The OnePlus One has been one of the most hyped smartphones of 2014. There's really not much else to be said, as OnePlus' marketing has been quite noticeable amongst Android enthusiasts. The OnePlus One seems to come from nowhere, although there is a noticeable resemblance to the Oppo Find 7A which is produced in the same factory. The OnePlus One is said to be a flagship killer, as its high-end specs come with a mid-range price. The 16GB version starts at 299 USD and the 64GB version starts at 349 USD. With a 5.5" 1080p display, Snapdragon 801 SoC, and plenty of other bits and pieces to go around, the specs are certainly enough to make it into a flagship phone. Of course, the real question is whether it really is. After all, while specs provide the foundation, what makes a phone bad, good, or great has to do with the entire phone, not just the spec sheet. At any rate, I've attached this spec sheet below to give an idea of what to expect from the phone.

  Oppo Find 7a OnePlus One
SoC MSM8974ABv3 2.3 GHz
Snapdragon 801
MSM8974ACv3 2.45 GHz Snapdragon 801
RAM/NAND 2 GB LPDDR3, 16GB NAND + microSD 3GB LPDDR3, 16/64GB NAND
Display 5.5” 1080p IPS LCD (JDI) 5.5” 1080p IPS LCD (JDI)
Network 2G / 3G / 4G LTE (Qualcomm MDM9x25 UE Category 4 LTE) 2G / 3G / 4G LTE (Qualcomm MDM9x25 UE Category 4 LTE)
Dimensions 152.6 x 75 x 9.2 mm, 170 grams 152.9 x 75.9 x 8.9 mm, 162 grams
Camera 13MP (4128 x 3096) Rear Facing, 1/3.06" CMOS size (Sony IMX214), F/2.0, 5MP FFC w/ F/2.0 aperture 13MP (4128 x 3096) Rear Facing, 1/3.06" CMOS size (Sony IMX214), F/2.0, 5MP FFC w/ F/2.0 aperture
Battery 2800 mAh (10.64 Whr) 3100 mAh (11.78 Whr)
OS Android 4.3 with ColorOS Android 4.4.4 with CyanogenMod 11S
Connectivity 802.11a/b/g/n/ac + BT 4.0, USB2.0, GPS/GNSS, DLNA, NFC 802.11a/b/g/n/ac + BT 4.0, USB2.0, GPS/GNSS, DLNA, NFC
SIM Size MicroSIM MicroSIM

Needless to say, the OnePlus One is a close cousin of the Find 7a, and its specs are top notch. There's a great foundation, so we'll move on with some initial hardware impressions.

Of course, the first part to look at is industrial and material design, along with any other immediate observations about the phone. From the front, the phone is almost a pure expanse of black glass. There are outlines for the capacitive keys, but these are quite faint most of the time. The contrast of the silver plastic ring only emphasizes this, and the lack of logos helps to make the design stand out by virtue of its minimalism. Picking it up, the feel of the sandstone black finish is incredibly unique and unlike anything I've ever felt. The finish has been described as soft sandpaper, and that's a description I'd agree with. It makes the phone feel much grippier than one might expect. The back cover is also strong, with no real give and no flex. Other than a few logos, the only significant design elements on the back are the camera, dual LED flash, and a hole for the microphone. The front of the phone has surprisingly great attention to detail as well. The silver plastic piece on the front of the phone makes the finger smoothly roll off of the display when swiping around, and the imperceptible feel of the earpiece helps to contribute to the sense that this is a single, well-built phone.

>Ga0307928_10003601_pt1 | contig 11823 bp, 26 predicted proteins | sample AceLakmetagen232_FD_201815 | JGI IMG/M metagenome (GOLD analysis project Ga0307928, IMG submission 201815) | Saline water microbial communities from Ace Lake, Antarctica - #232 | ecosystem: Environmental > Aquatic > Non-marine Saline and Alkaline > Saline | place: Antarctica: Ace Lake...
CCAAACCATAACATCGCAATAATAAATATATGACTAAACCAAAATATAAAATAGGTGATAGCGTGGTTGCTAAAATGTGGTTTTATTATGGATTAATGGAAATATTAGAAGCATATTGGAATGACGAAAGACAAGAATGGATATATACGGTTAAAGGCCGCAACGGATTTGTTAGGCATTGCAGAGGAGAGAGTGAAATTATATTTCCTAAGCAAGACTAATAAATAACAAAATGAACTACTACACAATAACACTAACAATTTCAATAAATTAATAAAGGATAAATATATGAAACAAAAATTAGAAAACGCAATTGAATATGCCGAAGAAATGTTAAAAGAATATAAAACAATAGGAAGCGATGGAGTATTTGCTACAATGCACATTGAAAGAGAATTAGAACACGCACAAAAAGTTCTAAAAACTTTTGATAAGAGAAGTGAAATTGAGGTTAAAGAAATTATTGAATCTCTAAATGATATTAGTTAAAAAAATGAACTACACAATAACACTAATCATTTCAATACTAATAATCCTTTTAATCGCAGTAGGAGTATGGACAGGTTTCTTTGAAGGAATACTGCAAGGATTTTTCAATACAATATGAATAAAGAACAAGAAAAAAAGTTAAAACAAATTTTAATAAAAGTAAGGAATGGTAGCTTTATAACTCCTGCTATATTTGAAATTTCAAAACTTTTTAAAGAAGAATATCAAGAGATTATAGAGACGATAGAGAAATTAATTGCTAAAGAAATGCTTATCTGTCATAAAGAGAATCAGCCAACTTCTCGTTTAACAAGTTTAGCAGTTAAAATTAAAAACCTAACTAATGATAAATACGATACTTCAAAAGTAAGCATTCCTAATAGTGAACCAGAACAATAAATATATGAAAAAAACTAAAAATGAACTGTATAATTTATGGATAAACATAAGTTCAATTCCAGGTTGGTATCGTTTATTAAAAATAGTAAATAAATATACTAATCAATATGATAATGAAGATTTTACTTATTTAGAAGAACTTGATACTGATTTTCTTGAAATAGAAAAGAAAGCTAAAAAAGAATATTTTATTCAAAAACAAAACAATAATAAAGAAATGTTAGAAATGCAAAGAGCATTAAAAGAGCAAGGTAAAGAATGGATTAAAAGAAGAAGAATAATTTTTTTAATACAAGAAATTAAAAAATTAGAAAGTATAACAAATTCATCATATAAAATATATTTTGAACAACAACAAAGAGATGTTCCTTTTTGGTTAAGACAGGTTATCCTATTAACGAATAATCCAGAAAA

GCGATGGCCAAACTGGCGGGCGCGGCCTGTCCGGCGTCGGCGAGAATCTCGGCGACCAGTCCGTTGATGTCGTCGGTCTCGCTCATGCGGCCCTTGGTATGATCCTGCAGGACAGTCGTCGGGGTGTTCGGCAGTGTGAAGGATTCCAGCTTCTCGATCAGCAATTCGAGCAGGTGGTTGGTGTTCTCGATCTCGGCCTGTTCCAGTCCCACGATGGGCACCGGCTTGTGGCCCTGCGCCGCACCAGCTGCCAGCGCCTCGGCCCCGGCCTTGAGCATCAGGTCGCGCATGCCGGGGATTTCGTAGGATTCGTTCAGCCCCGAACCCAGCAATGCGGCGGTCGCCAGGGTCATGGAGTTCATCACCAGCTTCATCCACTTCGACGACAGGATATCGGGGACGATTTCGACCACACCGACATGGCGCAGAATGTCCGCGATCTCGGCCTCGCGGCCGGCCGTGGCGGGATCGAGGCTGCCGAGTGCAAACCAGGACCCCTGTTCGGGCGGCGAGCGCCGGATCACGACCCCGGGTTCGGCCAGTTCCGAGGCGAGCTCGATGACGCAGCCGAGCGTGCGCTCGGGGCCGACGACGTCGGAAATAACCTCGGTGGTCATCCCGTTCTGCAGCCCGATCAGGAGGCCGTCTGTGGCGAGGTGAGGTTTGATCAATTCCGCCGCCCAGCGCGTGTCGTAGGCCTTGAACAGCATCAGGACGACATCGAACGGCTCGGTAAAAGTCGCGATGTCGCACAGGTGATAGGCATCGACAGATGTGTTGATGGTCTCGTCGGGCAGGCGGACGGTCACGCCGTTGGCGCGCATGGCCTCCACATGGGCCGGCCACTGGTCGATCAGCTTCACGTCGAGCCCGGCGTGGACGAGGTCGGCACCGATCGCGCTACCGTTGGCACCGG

On the sides, the minimalistic theme continues. There's only a power button on the right side, a headphone jack and microphone port on the top, and a volume rocker on the left side. The SIM tray is also on the left side, and on the bottom of the phone we see two speakers, a USB port, and a microphone hole. In general, the feel of the power and volume buttons are great, with no slack and a clean, if subdued click upon activation.